When the Irish property market crashed ‘almost overnight’ the Irish arm of Siemens AG – the massive engineering and electronics corporation, headquartered in Munich, and employing 370,000 people in some 190 countries – started to look at how existing, or old buildings could be improved or upgraded, as the ‘new build’ market had evaporated.
Siemens put a toe in this market when they developed an energy efficiency plan for a large Ireland-based customer. The idea was to conduct a complete ‘audit’ of the energy usage at the customer’s manufacturing plant. This was done by strategically placing energy meters at key locations in the production plant, and gathering a data stream. That data was then looked at by a team of energy engineers at Siemens Ireland, who made recommendations to the customer on how to improve energy efficiency.
Siemens Ireland decided to set up an Energy Centre locally, so that this large customer could go online at any stage and look at how it was consuming energy. Once the Centre was up and running, it made sense to offer similar services to other companies base in Ireland. Eventually, what had started as a local R&D project attracted the interest of Siemens HQ in Germany, who have supported the development of the Centre to provide energy efficiency services for its customers across Europe and beyond.
Success at Siemens
Jean completed her degree at TCD in 2006. After that she worked briefly as a waitress in Belfast before returning home to Co Kildare, where she lived again with her parents for a short time and got a temporary position with Green Isle Foods in Naas. She was glad to be back home, but was keen for a job that would allow her to live more independently.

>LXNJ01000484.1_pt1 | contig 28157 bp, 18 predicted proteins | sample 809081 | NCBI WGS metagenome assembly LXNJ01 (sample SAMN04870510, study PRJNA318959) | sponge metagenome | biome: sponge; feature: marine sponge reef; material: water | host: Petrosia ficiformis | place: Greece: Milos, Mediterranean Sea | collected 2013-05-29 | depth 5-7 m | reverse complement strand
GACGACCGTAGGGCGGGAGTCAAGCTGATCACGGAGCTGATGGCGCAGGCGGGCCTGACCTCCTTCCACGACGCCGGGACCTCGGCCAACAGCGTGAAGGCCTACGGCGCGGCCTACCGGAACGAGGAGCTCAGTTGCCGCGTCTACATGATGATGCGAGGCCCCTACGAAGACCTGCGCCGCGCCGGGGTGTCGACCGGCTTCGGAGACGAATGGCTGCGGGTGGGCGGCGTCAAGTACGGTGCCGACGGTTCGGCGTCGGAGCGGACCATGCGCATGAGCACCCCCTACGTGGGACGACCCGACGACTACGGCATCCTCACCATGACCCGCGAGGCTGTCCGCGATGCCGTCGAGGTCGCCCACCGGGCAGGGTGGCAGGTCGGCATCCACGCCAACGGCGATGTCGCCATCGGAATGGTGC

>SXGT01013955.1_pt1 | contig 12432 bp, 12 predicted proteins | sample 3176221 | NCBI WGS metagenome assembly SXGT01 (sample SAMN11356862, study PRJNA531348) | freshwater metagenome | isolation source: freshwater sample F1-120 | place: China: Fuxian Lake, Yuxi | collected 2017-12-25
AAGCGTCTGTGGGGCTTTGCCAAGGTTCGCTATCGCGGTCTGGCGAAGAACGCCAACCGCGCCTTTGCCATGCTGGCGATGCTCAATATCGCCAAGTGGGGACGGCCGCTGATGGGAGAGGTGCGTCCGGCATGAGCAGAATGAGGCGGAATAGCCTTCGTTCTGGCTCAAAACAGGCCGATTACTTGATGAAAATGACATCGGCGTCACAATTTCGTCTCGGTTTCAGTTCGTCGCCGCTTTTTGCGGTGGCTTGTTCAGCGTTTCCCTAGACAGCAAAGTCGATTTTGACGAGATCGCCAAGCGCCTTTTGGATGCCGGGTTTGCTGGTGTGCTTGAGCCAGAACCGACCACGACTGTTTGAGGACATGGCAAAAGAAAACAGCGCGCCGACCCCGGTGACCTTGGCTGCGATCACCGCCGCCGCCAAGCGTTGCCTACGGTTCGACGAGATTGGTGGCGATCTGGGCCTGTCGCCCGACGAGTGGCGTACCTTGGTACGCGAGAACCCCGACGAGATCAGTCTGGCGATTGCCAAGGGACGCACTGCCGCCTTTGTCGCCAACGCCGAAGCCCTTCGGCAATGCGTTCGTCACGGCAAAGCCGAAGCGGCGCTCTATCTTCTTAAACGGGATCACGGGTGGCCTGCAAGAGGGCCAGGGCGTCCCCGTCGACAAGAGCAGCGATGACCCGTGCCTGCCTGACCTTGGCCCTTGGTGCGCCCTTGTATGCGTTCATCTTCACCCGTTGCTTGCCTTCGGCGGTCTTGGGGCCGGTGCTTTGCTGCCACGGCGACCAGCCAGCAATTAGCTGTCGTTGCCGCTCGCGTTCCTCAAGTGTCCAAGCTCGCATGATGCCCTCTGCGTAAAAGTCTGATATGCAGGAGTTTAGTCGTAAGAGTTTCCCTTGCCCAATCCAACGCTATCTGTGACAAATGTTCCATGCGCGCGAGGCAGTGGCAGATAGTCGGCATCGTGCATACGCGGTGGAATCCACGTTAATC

She started to look for work in Dublin, and an opportunity came up with Siemens. Initially, her job involved working with customers to identify the exact product that they required; to help them find the right product, and the correct complementary products. The idea was to refer customers to websites and give them the skills and knowledge to be able to source new parts themselves. She did that successfully and then moved on.
The next role was more interesting, as it involved working with a customer to develop an energy efficiency solution. First, Jean worked with a sales person to design a solution suited to the customer’s energy needs, then she worked with a project manager who would roll out the solution for them. It was a challenging, diverse and interesting job.
It also helped Jean’s career and she was offered the role of Siemens Energy Centre Manager. In this role she deals with some very large customers in Ireland, in energy intensive sectors such as pharma, chemicals, food and leisure. The Irish Centre is also responsible for meeting the energy needs of Siemens’ customers based in Britain and Northern Ireland, as well as a growing number of customers across Europe and beyond.
“I enjoy the diversity of the role, each site different challenges, and you have to adapt to those challenges,” said Jean. “Within Siemens there are so many different opportunities. I do enjoy the idea of working towards something that will create more jobs for engineers in Ireland. We have a plan to expand and we have just taken on 4 new people recently under the Job Bridge scheme,” she added.
This article was first published in Science Spin, Issue 56, January-February 2013